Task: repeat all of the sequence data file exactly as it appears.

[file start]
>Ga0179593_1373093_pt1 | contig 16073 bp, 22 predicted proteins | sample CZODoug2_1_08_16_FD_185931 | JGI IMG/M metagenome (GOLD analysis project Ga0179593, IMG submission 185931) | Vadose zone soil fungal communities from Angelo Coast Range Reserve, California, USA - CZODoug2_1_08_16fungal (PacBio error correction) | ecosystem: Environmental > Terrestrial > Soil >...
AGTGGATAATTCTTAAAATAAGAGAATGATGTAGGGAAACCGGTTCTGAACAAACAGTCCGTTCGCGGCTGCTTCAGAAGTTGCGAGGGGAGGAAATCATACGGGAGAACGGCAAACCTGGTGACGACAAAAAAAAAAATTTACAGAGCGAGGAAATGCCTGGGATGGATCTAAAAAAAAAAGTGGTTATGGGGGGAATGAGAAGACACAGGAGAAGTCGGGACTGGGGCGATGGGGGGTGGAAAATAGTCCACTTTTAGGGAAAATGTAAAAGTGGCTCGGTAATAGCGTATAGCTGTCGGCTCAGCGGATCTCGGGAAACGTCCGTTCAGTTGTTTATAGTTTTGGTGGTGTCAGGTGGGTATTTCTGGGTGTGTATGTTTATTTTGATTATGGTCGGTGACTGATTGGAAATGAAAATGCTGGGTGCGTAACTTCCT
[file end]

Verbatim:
>Ga0179593_1373093_pt1 | contig 16073 bp, 22 predicted proteins | sample CZODoug2_1_08_16_FD_185931 | JGI IMG/M metagenome (GOLD analysis project Ga0179593, IMG submission 185931) | Vadose zone soil fungal communities from Angelo Coast Range Reserve, California, USA - CZODoug2_1_08_16fungal (PacBio error correction) | ecosystem: Environmental > Terrestrial > Soil >...
AGTGGATAATTCTTAAAATAAGAGAATGATGTAGGGAAACCGGTTCTGAACAAACAGTCCGTTCGCGGCTGCTTCAGAAGTTGCGAGGGGAGGAAATCATACGGGAGAACGGCAAACCTGGTGACGACAAAAAAAAAAATTTACAGAGCGAGGAAATGCCTGGGATGGATCTAAAAAAAAAAGTGGTTATGGGGGGAATGAGAAGACACAGGAGAAGTCGGGACTGGGGCGATGGGGGGTGGAAAATAGTCCACTTTTAGGGAAAATGTAAAAGTGGCTCGGTAATAGCGTATAGCTGTCGGCTCAGCGGATCTCGGGAAACGTCCGTTCAGTTGTTTATAGTTTTGGTGGTGTCAGGTGGGTATTTCTGGGTGTGTATGTTTATTTTGATTATGGTCGGTGACTGATTGGAAATGAAAATGCTGGGTGCGTAACTTCCT